Ferguson shooting: Brown family 'crushed' by jury verdict
The family of Michael Brown, the black teenager shot dead by a policeman, say they are "crushed" by the grand jury's decision not to charge Darren Wilson.
Mr Brown's father told NBC news his son's character had been "crucified". Separately, Mr Brown's mother said Mr Wilson had been "disrespectful".
Mr Wilson, who shot dead Mr Brown in Ferguson, Missouri, in August, has told US media he has a "clean conscience".
There were protests over the ruling in 13 US cities on Tuesday night.
In Ferguson, there was some unrest as protesters scuffled with police, and a police car outside the town hall was set alight.
However, police said security was "much better" than Monday, when there was widespread rioting and looting, and more than a dozen buildings were set alight.
About 2,000 National Guard troops were deployed in the city on Tuesday night, up from 700 on Monday. Forty-four people were arrested.
Missouri governor Jay Nixon said the "ramped up presence" of the National Guard had been "helpful", and that he would monitor the situation to see if more resources were needed.
Rallies in the area continued on Wednesday, as at least 200 protesters gathered outside St Louis City Hall, holding a mock trial for Mr Wilson.
Some demonstrators stormed the hall, shouting "shame, shame", and forcing police to lockdown the building, AP news agency reported. Two people were reportedly arrested.
Anger at the ruling has spread to cities across the US.
Protests were reported on Tuesday night in 12 cities, in addition to Ferguson: Philadelphia, Seattle, Albuquerque, New York, Cleveland, Los Angeles, Oakland, Minneapolis, Atlanta, Portland, Chicago and Boston.
Those demonstrations were mostly peaceful, but rioting broke out in Oakland, California, where protesters started a street fire.
In Los Angeles, 130 protesters were arrested for disorderly conduct, the LA Times reported.
Police also arrested several demonstrators in Boston, Atlanta and New York, Reuters said.
'Insult after injury'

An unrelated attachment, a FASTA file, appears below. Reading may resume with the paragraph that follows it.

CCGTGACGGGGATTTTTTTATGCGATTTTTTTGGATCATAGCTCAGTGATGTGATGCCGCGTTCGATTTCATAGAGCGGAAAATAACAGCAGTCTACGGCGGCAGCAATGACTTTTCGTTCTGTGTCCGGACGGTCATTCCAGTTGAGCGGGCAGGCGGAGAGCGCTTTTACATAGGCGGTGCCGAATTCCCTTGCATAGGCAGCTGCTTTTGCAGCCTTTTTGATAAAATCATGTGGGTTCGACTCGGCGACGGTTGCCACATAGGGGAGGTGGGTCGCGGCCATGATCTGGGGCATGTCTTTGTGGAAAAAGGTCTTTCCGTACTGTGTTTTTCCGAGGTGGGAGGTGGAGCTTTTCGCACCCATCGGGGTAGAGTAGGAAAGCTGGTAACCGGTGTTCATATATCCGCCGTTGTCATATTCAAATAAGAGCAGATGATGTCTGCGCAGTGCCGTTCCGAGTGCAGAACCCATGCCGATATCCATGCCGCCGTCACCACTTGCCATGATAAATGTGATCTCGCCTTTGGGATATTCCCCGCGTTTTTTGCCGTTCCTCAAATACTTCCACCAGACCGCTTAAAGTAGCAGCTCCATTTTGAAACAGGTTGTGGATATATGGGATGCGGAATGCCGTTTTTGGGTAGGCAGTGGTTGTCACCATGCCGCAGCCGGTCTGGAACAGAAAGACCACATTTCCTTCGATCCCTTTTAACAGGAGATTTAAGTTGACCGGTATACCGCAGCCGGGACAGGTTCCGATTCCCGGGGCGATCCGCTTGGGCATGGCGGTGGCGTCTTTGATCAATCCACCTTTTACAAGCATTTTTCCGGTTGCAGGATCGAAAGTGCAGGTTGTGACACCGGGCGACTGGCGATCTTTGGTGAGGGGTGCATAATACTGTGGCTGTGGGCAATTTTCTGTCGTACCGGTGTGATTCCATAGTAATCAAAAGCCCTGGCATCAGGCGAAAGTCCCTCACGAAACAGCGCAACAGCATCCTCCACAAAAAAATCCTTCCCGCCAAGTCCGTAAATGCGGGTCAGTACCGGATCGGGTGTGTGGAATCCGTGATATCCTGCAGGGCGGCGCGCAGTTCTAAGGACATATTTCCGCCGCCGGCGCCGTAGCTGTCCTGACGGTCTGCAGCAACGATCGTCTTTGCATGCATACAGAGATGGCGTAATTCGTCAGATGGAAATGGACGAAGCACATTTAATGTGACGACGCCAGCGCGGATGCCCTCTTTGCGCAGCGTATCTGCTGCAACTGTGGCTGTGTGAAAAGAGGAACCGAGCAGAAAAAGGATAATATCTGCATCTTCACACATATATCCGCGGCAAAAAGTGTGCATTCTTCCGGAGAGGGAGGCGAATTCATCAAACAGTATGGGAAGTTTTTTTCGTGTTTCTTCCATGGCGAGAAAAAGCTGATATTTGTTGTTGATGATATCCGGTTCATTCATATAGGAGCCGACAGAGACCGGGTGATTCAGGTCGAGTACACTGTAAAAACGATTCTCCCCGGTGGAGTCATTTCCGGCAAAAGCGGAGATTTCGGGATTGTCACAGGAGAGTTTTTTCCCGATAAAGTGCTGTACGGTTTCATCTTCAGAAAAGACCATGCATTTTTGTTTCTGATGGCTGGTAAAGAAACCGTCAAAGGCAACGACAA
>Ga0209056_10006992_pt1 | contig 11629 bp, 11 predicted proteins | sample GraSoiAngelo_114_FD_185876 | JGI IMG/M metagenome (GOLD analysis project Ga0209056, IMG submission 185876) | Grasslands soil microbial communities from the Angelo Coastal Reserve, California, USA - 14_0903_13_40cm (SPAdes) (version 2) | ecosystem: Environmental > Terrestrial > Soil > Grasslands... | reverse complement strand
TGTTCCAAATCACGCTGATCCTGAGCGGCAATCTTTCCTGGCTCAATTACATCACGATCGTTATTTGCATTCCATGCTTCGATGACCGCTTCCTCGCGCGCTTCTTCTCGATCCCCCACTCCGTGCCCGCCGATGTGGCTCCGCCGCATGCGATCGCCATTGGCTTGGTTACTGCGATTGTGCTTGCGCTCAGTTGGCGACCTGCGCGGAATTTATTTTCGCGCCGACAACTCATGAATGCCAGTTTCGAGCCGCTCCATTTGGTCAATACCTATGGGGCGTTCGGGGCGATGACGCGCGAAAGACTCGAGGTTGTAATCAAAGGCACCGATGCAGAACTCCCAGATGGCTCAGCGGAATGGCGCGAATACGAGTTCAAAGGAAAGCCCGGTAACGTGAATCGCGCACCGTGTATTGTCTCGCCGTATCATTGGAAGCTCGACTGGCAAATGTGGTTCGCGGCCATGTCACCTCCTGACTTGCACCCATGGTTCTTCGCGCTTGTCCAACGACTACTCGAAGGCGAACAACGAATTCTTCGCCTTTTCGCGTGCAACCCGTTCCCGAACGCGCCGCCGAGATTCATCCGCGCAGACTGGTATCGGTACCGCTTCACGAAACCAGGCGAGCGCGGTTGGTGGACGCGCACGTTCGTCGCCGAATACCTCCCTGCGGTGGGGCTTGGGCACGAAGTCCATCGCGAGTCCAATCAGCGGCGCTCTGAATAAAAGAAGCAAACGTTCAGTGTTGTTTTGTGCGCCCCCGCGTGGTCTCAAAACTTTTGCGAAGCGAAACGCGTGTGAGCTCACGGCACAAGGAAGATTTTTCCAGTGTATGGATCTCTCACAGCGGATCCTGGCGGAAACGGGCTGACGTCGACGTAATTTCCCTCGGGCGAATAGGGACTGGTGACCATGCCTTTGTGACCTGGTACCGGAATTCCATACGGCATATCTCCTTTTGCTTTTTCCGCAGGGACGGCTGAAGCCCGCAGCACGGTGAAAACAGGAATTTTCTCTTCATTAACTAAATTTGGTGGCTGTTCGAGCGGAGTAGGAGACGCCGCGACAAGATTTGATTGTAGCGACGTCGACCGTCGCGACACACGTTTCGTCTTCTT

Michael Brown was shot by a white police officer, Darren Wilson, on 9 August, sparking protests.
Speaking out after the verdict on Monday, Mr Wilson told US broadcaster ABC that he had a "clean conscience".
He said that before the shooting, Mr Brown had pushed him back into his car, hit him and grabbed at his drawn gun, and said that he felt "like a five-year-old holding on to [US wrestler] Hulk Hogan".
On Wednesday, Mr Brown's parents said that they did not believe Mr Wilson's account of events.
Mr Brown's mother, Lesley McSpadden, told NBC that Mr Wilson's remarks added "insult after injury" and were "disrespectful".
In a separate interview with CBS, she added: "I don't believe a word of it. I know my son far too well... Our son doesn't have a history of violence."
Meanwhile, Mr Brown's father, Michael Brown Sr, said that he felt "hurt" and "crushed" following the verdict.
He said that "terrible" things had been said about his son, and prosecutors had "crucified his character".
He also urged protesters to avoid violence, saying: "My son was a good guy, a quiet guy. So in his name, I want to keep it on a positive note."
Mr Brown's supporters said he was attempting to surrender to Mr Wilson when he was shot.
However, the state prosecutor said physical evidence had contradicted some of the witness statements.
Many in Ferguson's predominantly African-American community had called for Mr Wilson to be charged with murder, but the grand jury - of nine white and three black members - decided not to charge him.
The decision means Mr Wilson will not face state criminal charges over the shooting. However, the US Justice Department has also launched a federal investigation into whether Mr Wilson violated Mr Brown's civil rights.
Speaking from Chicago on Tuesday, President Barack Obama said there was "no excuse" for destructive behaviour and criminal acts of rioting.
However, he added that "many communities of colour" had a sense that laws were not being enforced "uniformly or fairly", and said he had ordered Attorney General Eric Holder to look at what steps could be taken to build trust.